BEPS Action Plan 8: Transfer pricing of intangibles

SUITS THE C-SUITE By Deonah L. Marco-Go

Business World (03/02/2015 – p.S1/5)

(Second of two parts)

IN LAST WEEK’S column, we discussed Action Plan 8 of the Base Erosion and Profit Shifting (BEPS) report issued by the Organization for Economic Co-operation and Development (OECD), on the revisions to the OECD Transfer Pricing Guidelines for Multinational Enterprises and Tax Administrations (2010) (the “2010 OECD TP Guidelines”) on intangibles. We discussed the amendments to Chapter I and II, which added areas where comparability issues may arise and other methods to be revisited. We also started with the amendments for Chapter VI, which covered the definition of intangibles and the ownership and transactions involving intangibles.

We will continue with the other amendments to Chapter VI of the 2010 OECD TP Guidelines.


In addition to identifying with specificity the intangibles involved in a particular transfer pricing issue, and identifying the owner of such intangibles, it is necessary to identify and properly characterize the specific controlled transactions involving intangibles at the beginning of any transfer pricing analysis.

The guidelines identified and differentiated two general types of transactions, which are:

1) Transactions involving transfer of intangibles or rights in intangibles; and
2) Transactions involving the use of intangibles in connection with sales of goods or performance of services.

The first type involves the transfer of all rights or only limited rights in the intangible. The second type involves controlled transactions where intangibles are used, but no transfer of the intangibles or rights in the intangibles takes place.

The guidelines discussed some of the specific features of intangibles that should be taken into consideration in conducting a comparability analysis, such as exclusivity and duration of legal protection.

Controlled transactions involving intangibles which are exclusive in nature, such that the legal owner may exclude others from using the intangibles, are comparable to uncontrolled transactions involving exclusive intangibles as these transactions may involve market advantage which is not present in transactions involving non-exclusive intangibles.

The duration of legal protection also affects the comparability analysis. An example provided is when two otherwise comparable patents will not have equivalent value if one expires at the end of one year while the other expires only after ten years.

Other features discussed were: geographic scope; useful life; stage of development; rights to enhancements; revisions and updates; and expectation of future benefit.


Depending on the facts, any of the five OECD transfer pricing methods may be the most appropriate transfer pricing method in case of transfer of intangibles or rights in intangibles. However, according to the guidelines, the Comparable Uncontrolled Price method and the transactional profit split method are likely to prove useful in case of transfer of intangibles or rights in intangibles.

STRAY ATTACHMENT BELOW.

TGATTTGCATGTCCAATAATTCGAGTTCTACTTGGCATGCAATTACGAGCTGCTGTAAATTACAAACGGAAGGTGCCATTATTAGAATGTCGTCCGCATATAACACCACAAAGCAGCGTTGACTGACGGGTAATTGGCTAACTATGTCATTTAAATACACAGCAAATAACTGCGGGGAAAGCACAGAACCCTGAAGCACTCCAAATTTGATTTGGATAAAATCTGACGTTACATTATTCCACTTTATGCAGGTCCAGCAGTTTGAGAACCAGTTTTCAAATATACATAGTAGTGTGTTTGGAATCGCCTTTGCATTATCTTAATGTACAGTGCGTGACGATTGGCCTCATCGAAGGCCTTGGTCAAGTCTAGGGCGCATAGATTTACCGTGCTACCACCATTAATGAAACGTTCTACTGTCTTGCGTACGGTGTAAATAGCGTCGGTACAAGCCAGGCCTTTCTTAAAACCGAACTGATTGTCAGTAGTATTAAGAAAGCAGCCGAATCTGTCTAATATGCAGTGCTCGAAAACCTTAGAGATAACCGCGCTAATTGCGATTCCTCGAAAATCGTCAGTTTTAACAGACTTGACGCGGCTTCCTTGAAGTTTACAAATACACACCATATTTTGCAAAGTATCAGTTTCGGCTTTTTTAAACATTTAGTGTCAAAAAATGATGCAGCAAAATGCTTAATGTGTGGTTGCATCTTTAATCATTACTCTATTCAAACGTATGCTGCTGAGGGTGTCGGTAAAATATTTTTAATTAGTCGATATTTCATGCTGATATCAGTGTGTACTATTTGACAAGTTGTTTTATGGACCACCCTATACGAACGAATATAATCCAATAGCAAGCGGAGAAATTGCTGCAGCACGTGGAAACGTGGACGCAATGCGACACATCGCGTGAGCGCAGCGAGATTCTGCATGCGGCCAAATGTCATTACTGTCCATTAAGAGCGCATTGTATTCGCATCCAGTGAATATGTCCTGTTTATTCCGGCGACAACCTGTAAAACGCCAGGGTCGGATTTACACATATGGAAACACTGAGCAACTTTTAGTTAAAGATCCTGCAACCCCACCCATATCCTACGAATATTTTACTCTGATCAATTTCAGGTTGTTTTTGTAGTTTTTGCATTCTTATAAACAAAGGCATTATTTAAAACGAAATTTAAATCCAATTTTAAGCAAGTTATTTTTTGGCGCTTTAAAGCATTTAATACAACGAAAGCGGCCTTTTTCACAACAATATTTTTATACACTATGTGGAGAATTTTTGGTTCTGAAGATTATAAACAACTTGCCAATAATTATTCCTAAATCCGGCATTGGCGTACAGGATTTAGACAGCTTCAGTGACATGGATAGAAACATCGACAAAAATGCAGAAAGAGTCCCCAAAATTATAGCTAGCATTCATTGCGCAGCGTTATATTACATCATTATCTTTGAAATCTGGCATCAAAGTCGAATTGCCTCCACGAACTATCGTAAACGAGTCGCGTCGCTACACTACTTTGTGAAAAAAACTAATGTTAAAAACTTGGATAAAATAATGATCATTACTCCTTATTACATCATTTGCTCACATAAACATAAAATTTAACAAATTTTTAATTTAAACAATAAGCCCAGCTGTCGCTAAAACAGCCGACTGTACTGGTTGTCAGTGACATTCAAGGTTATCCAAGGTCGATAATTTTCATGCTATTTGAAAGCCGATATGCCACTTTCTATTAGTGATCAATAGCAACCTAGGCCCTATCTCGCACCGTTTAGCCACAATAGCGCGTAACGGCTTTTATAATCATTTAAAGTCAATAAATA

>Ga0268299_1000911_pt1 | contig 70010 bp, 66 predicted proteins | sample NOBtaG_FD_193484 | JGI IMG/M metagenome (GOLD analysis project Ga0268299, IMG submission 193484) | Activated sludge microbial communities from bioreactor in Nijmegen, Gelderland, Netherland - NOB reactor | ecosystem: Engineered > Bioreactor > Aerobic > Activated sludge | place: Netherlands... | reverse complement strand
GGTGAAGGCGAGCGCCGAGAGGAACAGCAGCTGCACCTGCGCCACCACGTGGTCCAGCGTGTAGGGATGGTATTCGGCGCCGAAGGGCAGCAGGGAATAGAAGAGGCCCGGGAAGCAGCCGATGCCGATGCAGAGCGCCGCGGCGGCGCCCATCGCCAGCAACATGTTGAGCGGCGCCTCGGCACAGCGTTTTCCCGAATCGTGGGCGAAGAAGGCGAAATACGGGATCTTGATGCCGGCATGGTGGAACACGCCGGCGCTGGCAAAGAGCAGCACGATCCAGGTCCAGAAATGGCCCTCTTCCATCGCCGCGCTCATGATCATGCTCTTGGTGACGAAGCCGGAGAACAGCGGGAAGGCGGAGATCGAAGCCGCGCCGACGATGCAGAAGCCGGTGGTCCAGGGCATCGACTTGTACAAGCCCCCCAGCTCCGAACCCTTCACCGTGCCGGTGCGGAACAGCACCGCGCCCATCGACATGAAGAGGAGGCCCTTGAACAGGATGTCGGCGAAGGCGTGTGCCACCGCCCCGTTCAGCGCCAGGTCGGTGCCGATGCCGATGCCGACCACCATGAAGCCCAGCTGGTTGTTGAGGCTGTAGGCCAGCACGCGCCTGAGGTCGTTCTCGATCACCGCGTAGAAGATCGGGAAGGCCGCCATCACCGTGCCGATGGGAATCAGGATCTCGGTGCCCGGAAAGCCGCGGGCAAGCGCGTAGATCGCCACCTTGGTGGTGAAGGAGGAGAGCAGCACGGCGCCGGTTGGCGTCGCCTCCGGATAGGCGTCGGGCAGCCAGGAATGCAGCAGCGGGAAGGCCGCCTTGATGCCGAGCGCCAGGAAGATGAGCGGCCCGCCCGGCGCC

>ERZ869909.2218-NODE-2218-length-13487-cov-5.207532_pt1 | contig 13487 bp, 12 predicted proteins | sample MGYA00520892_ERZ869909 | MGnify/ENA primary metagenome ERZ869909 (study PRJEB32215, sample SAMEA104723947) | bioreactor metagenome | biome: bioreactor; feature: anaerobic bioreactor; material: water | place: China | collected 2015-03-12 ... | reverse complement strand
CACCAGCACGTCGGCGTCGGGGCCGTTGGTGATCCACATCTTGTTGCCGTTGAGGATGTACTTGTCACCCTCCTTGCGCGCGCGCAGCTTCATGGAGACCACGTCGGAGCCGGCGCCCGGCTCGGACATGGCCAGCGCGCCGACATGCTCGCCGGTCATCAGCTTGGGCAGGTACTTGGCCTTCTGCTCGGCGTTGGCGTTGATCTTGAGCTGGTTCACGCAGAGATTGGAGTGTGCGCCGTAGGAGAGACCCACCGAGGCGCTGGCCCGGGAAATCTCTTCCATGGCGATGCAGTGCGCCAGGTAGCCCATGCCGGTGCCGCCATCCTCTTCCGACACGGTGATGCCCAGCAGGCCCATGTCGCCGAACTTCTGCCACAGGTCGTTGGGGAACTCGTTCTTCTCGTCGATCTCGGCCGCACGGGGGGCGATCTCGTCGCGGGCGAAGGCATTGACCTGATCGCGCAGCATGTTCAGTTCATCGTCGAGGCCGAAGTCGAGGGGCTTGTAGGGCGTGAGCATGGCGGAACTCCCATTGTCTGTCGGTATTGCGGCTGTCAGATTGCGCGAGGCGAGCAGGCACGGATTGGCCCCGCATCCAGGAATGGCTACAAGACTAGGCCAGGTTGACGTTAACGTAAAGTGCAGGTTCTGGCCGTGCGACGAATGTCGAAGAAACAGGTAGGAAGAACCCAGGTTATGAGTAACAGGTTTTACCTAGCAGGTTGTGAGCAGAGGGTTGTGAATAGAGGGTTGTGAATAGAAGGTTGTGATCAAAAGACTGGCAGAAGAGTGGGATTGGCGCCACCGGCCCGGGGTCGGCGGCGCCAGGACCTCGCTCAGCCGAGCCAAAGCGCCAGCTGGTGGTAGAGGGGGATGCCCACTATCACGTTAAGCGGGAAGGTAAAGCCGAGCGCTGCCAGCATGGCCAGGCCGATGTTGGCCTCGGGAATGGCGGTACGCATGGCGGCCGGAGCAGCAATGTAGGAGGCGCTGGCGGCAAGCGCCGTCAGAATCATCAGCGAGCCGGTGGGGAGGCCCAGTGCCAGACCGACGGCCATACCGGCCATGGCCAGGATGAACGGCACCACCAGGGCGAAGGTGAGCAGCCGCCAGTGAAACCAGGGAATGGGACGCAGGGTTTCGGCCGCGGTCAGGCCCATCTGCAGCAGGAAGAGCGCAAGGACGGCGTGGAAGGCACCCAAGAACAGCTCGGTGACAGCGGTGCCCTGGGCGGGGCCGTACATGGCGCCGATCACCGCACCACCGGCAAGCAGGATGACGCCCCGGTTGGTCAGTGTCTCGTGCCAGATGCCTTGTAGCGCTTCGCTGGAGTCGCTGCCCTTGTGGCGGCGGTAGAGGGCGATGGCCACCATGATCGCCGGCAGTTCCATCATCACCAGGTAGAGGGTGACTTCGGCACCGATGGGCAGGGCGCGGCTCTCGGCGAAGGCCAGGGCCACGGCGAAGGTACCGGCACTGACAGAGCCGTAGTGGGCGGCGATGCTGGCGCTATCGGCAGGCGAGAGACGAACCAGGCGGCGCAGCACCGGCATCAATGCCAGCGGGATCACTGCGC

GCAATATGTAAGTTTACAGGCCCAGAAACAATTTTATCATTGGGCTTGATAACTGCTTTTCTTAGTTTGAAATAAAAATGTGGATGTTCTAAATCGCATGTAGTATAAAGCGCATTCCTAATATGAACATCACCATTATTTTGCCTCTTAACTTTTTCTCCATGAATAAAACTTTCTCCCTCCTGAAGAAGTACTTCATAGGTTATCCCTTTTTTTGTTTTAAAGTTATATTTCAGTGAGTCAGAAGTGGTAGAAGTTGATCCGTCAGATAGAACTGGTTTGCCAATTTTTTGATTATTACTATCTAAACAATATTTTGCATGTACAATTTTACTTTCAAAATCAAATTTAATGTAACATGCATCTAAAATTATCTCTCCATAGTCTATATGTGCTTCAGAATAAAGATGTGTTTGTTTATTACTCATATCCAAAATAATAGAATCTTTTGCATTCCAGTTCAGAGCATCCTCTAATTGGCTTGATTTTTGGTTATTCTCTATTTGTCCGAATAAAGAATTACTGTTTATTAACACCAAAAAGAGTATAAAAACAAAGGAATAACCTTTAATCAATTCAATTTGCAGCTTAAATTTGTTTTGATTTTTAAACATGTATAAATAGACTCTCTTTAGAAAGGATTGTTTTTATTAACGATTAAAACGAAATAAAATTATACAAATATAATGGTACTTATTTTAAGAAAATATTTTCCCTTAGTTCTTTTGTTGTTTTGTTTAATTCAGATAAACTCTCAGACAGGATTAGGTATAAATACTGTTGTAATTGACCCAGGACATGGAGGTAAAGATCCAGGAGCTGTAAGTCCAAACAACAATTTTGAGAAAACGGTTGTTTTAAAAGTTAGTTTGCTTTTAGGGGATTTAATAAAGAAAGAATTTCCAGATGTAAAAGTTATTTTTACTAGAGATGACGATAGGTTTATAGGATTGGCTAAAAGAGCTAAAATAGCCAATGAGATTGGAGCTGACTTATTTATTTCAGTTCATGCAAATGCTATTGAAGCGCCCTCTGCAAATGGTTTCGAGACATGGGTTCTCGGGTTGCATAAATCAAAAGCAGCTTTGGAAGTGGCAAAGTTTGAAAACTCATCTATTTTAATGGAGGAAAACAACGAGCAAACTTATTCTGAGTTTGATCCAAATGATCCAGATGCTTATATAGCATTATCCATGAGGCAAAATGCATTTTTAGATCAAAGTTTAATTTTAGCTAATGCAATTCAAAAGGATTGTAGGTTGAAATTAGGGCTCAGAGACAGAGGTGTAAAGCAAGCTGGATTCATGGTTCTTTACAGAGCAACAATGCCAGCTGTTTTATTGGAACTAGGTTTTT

The use of other alternatives, such as valuation techniques, is also recognized as a useful tool. The guidelines further discussed the application of income-based valuation techniques, especially valuation techniques premised on the calculation of discounted value of projected future income streams, or cash flows derived from the exploitation of the intangible.

Depending on the facts, valuation techniques may be used as part of one of the five OECD transfer pricing methods or as a tool that can be usefully applied in identifying arm’s length price.

The guidelines also emphasized that it does not intend to set out a comprehensive summary of the valuation techniques. It also does not intend to endorse or reject one or more sets of the valuation standards utilized by professionals.


Where intangibles are present, the transfer pricing analysis must carefully consider the effect of the intangibles involved on the prices and other conditions of controlled transactions. Whether the intangible involved is unique and valuable should be taken into consideration in conducting comparability analysis. Similar to the discussion earlier in case of transfer, it is also important to clearly and distinctly identify the intangible involved in cases of transactions which do not involve transfer of intangibles.


The BEPS Action Plan suggests that this is one area for future BEPS related work. As of the time of the report, the wording of the 2010 OECD TP Guidelines has been retained. However, it is expected that substantial work will be done on this chapter this year.

With the effectivity of the Philippine Transfer Pricing Guidelines or Revenue Regulations No. 2-2013, which is largely based on the OECD TP Guidelines, businesses should be aware of the BEPS work on intangibles. Although some sections have not yet been finalized, the report may already serve as a useful tool in determining the likely approach of the OECD on transfer pricing issues on intangibles.

Deonah L. Marco-Go is a Tax Senior Director of SGV & Co.